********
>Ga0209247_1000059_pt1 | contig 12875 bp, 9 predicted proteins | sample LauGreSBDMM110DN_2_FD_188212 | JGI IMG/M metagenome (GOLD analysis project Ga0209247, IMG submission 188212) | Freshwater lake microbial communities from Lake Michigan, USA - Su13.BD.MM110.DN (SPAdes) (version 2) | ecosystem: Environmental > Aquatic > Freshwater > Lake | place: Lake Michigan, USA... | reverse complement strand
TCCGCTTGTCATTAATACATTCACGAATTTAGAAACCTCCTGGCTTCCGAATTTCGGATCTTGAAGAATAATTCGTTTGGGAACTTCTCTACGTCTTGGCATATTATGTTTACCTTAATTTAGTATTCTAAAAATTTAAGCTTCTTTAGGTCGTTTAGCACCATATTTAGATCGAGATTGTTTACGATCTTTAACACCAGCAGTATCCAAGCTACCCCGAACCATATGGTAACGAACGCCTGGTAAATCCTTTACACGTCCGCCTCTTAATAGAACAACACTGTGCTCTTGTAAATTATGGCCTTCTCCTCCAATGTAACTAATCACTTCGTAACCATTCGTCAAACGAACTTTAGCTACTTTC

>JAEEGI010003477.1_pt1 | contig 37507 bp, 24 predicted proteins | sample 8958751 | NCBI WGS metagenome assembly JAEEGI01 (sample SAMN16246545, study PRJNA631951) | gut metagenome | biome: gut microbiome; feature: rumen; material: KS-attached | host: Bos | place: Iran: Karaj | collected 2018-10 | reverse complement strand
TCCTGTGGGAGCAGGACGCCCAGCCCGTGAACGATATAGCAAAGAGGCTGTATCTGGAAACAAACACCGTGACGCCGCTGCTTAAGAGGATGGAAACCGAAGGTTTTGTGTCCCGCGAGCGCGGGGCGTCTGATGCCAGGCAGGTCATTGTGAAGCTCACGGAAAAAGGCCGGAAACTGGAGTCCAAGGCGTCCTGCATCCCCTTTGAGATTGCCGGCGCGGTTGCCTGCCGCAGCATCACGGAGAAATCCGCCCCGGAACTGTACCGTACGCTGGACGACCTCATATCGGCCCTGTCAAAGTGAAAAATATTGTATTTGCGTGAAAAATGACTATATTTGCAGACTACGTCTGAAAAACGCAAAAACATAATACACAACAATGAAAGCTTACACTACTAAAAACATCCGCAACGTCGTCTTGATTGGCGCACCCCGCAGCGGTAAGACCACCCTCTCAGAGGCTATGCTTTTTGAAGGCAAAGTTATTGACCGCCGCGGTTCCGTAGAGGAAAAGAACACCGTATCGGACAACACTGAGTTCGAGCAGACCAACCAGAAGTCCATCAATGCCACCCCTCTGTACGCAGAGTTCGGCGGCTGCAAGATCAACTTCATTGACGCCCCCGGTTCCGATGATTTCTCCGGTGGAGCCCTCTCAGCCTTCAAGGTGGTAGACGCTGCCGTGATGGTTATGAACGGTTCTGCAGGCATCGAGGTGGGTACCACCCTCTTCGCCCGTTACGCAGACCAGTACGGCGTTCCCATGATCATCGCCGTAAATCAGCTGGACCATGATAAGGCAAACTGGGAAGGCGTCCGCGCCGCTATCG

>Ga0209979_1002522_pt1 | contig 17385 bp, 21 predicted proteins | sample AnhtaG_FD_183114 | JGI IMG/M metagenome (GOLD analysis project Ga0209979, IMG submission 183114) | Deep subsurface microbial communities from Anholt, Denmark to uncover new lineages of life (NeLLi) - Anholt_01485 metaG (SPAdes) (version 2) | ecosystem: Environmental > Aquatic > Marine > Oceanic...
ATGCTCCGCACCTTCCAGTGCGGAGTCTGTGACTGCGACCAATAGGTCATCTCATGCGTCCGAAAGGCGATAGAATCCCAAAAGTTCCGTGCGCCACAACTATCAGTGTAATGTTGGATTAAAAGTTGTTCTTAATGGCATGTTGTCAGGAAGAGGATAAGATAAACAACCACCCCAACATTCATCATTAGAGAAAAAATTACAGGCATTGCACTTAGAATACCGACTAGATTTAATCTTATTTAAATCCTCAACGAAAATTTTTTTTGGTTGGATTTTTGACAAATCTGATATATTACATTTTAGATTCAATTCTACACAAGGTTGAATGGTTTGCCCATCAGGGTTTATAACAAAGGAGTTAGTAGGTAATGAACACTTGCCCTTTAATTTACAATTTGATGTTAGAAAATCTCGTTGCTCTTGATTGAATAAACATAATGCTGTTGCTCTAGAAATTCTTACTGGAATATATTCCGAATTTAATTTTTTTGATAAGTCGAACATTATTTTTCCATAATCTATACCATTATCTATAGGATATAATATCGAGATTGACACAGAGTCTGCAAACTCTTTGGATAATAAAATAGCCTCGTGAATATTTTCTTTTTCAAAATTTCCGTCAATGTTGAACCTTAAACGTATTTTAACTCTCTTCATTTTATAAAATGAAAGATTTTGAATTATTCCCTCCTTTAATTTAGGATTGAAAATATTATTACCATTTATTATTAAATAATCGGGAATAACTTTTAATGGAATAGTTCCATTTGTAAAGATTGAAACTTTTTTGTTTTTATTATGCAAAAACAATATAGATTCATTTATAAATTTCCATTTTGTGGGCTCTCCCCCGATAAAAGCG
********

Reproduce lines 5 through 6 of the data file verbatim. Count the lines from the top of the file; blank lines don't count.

>Ga0209979_1002522_pt1 | contig 17385 bp, 21 predicted proteins | sample AnhtaG_FD_183114 | JGI IMG/M metagenome (GOLD analysis project Ga0209979, IMG submission 183114) | Deep subsurface microbial communities from Anholt, Denmark to uncover new lineages of life (NeLLi) - Anholt_01485 metaG (SPAdes) (version 2) | ecosystem: Environmental > Aquatic > Marine > Oceanic...
ATGCTCCGCACCTTCCAGTGCGGAGTCTGTGACTGCGACCAATAGGTCATCTCATGCGTCCGAAAGGCGATAGAATCCCAAAAGTTCCGTGCGCCACAACTATCAGTGTAATGTTGGATTAAAAGTTGTTCTTAATGGCATGTTGTCAGGAAGAGGATAAGATAAACAACCACCCCAACATTCATCATTAGAGAAAAAATTACAGGCATTGCACTTAGAATACCGACTAGATTTAATCTTATTTAAATCCTCAACGAAAATTTTTTTTGGTTGGATTTTTGACAAATCTGATATATTACATTTTAGATTCAATTCTACACAAGGTTGAATGGTTTGCCCATCAGGGTTTATAACAAAGGAGTTAGTAGGTAATGAACACTTGCCCTTTAATTTACAATTTGATGTTAGAAAATCTCGTTGCTCTTGATTGAATAAACATAATGCTGTTGCTCTAGAAATTCTTACTGGAATATATTCCGAATTTAATTTTTTTGATAAGTCGAACATTATTTTTCCATAATCTATACCATTATCTATAGGATATAATATCGAGATTGACACAGAGTCTGCAAACTCTTTGGATAATAAAATAGCCTCGTGAATATTTTCTTTTTCAAAATTTCCGTCAATGTTGAACCTTAAACGTATTTTAACTCTCTTCATTTTATAAAATGAAAGATTTTGAATTATTCCCTCCTTTAATTTAGGATTGAAAATATTATTACCATTTATTATTAAATAATCGGGAATAACTTTTAATGGAATAGTTCCATTTGTAAAGATTGAAACTTTTTTGTTTTTATTATGCAAAAACAATATAGATTCATTTATAAATTTCCATTTTGTGGGCTCTCCCCCGATAAAAGCG